Every day at 5 p.m., Julius Marbury would look up at the clock in his room. He knew that within minutes, his wife and daughter would walk through the door, asking about the work he’d done that day to re-build his strength.

Their visits to his 4th floor room in the Inpatient Rehabilitation unit at Weiss Hospital buoyed Julius. They motivated him to keep going in the name of a challenging diagnosis: Guillain-Barre.

PTs with patient

Pronounced gee-YAH-buh-Ray, this rare disorder causes the immune system to attack nerves. That attack leads to weakness and tingling in the arms and legs, and can even cause paralysis. It may also affect speech and breathing. Researchers still aren’t sure what causes the onset, but have linked it to respiratory infection and stomach flu.

“Out of 100,000 people, it chose me,” Julius says.

Most individuals, however, have good recovery from even the most severe cases of Guillain–Barre Syndrome. Although, some continue to experience some weakness.

The symptoms blind-sided Julius, then age 65, early one morning. As he sat down to put on his shoes for work, he suddenly lost all of his core strength. He couldn’t stand and was completely unaware of what was happening.

“I thought it was the end of the world.” Julius says now, looking back after five years. “It blind-sided me, but it didn’t get the best of me.”

Julius knew he needed help immediately. He was able to reach his cell phone to call his wife, Vanessa, who left work right away to take him to the emergency room.

After being admitted to the hospital, doctors told Julius of his options. He would need months of intense physical therapy to re-build his strength and balance. Julius and Vanessa did their research, and chose Weiss for Julius’ therapy.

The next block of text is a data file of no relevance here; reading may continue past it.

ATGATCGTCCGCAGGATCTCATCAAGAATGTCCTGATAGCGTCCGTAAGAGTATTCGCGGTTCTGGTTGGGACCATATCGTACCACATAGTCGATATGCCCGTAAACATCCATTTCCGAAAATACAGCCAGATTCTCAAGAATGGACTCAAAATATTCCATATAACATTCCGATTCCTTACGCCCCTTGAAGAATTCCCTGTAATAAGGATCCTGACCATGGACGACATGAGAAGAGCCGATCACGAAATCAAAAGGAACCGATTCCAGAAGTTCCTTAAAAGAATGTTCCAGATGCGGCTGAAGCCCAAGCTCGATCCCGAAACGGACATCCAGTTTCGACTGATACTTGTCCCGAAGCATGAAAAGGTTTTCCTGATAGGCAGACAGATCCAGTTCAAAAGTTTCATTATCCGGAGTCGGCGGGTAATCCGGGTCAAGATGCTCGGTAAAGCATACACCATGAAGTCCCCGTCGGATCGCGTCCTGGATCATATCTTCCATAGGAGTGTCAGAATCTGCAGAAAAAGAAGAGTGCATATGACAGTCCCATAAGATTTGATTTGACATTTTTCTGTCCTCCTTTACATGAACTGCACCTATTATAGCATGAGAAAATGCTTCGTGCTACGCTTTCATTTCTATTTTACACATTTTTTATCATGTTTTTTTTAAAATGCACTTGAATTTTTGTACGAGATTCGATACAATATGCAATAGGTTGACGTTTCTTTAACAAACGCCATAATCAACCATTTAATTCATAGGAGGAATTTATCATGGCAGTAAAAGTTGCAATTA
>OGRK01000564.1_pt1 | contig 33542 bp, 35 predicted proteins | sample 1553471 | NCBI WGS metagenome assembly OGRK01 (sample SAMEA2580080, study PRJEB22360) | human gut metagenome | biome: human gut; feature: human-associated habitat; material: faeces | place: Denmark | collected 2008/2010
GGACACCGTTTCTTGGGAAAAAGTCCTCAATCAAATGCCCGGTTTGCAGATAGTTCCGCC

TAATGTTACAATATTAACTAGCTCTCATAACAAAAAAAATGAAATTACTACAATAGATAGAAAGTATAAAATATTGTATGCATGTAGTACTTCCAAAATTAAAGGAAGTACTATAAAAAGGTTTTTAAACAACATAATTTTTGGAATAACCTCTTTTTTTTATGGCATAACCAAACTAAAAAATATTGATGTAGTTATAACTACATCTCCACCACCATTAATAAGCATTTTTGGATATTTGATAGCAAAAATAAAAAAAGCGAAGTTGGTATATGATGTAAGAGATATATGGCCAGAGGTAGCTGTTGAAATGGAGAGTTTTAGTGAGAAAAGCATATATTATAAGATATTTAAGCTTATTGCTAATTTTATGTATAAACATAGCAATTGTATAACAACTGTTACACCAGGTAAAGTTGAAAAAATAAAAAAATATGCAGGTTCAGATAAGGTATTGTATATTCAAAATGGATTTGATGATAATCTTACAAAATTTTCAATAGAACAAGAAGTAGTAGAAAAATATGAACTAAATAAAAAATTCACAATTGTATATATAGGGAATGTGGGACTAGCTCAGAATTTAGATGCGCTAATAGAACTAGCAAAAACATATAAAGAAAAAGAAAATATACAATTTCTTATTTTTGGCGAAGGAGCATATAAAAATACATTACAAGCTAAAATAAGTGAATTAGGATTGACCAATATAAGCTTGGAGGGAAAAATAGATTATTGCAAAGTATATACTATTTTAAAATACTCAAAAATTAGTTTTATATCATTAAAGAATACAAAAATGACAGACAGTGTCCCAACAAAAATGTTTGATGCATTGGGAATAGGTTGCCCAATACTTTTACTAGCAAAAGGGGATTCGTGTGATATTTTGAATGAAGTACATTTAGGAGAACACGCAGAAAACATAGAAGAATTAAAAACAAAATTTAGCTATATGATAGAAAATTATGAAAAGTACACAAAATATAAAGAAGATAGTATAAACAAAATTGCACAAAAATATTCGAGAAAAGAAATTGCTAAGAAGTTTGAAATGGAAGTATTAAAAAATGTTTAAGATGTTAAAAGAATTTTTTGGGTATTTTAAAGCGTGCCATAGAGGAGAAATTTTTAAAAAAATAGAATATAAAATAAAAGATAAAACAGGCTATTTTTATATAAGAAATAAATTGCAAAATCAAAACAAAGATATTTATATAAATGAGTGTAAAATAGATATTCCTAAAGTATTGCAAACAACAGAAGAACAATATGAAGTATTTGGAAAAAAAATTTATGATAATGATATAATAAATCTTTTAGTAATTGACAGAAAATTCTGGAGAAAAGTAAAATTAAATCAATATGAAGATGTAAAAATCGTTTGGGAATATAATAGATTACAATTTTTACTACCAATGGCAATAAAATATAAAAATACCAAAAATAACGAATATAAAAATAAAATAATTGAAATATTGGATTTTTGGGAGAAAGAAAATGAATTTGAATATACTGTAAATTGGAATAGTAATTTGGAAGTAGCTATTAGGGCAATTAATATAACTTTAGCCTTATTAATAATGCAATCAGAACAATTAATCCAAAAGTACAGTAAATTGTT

Day after day, Julius worked to re-build his strength. When he arrived at Weiss, he couldn’t even sit up to feed himself, let alone walk. Rehabilitation became his full-time job, seven days a week.

A group of physical and occupational therapists worked closely with him, and doctors monitored his progress daily. Director of Rehabilitation Services Heidi Behnke even called the floor on her days off to make sure Julius was working.

Julius and Vanessa say that because the staff went above and beyond, they know they chose the right place in Weiss’ Rehabilitation Center. “They really took great care of me. It was like a great friendship,” Julius says, adding that he still has pictures of himself with many of the therapists.

One therapist in particular worked closely with Julius, and Julius says he was especially touched when the therapist placed Julius’ feet on top of his own. Together they walked him down the hallway one step at a time so Julius could get accustomed to the movement again.

“When people care about you, they make you try a little more. The rebuilding was rough, but if you have the right help, you can do it,” Julius says. “It didn’t get to me at the time. Everything went great. People really went out of their way to help me recover.”

Behnke calls Julius “amazing.” She says, “He has such great faith and he’s motivated. He didn’t go into a deep depression. He had great support from his wife and family taking care of him.”


When Julius left Weiss two months later, Vanessa and daughter Christina were right there with him. Theysupported Julius mentally and physically—making sure he didn’t fall and hurt himself.

Five years later, Julius says, “Now, I just have to make do with what I’ve got. I have to be careful where I put my feet and balance myself.”

Julius still has physical difficulties such as weakness in his legs along with cramps in his hands, arms, and sides. But that doesn’t keep him from walking or driving short distances.

Julius says, “I had planned to work until I was 70, but God had another plan for me. He wanted me to spend more quality time with my wife and family.”

Learn more about Inpatient Rehabilitation at Weiss.